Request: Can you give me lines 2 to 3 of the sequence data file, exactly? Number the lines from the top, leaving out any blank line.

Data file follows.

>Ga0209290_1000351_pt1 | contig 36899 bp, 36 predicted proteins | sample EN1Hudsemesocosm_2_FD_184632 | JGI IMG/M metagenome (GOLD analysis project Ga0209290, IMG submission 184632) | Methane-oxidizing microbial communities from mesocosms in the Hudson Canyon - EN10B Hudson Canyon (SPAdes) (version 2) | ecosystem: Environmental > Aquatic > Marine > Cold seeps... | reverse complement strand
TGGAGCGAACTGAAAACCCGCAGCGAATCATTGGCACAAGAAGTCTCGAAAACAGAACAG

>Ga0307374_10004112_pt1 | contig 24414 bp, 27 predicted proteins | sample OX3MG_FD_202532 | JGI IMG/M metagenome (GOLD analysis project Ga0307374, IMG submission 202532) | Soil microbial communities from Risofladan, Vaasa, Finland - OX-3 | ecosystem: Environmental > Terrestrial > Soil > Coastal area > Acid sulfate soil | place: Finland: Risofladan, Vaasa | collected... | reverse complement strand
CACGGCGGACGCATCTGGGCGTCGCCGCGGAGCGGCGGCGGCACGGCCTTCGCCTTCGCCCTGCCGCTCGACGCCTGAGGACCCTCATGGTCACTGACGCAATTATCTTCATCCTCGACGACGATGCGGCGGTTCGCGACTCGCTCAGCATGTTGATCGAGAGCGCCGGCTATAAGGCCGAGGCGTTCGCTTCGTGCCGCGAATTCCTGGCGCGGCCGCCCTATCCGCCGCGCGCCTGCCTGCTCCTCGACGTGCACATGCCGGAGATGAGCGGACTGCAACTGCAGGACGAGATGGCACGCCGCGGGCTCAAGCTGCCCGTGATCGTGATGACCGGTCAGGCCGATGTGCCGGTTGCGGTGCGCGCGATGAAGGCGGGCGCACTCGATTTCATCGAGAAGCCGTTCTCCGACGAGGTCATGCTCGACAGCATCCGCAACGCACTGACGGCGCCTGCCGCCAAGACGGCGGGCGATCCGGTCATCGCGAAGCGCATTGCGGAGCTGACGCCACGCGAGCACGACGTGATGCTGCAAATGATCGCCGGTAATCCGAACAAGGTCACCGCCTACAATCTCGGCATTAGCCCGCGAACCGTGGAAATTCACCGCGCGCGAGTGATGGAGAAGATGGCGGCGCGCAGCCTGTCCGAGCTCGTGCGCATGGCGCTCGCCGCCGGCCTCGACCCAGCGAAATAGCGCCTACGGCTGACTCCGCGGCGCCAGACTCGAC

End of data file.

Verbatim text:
TGGAGCGAACTGAAAACCCGCAGCGAATCATTGGCACAAGAAGTCTCGAAAACAGAACAG

>Ga0307374_10004112_pt1 | contig 24414 bp, 27 predicted proteins | sample OX3MG_FD_202532 | JGI IMG/M metagenome (GOLD analysis project Ga0307374, IMG submission 202532) | Soil microbial communities from Risofladan, Vaasa, Finland - OX-3 | ecosystem: Environmental > Terrestrial > Soil > Coastal area > Acid sulfate soil | place: Finland: Risofladan, Vaasa | collected... | reverse complement strand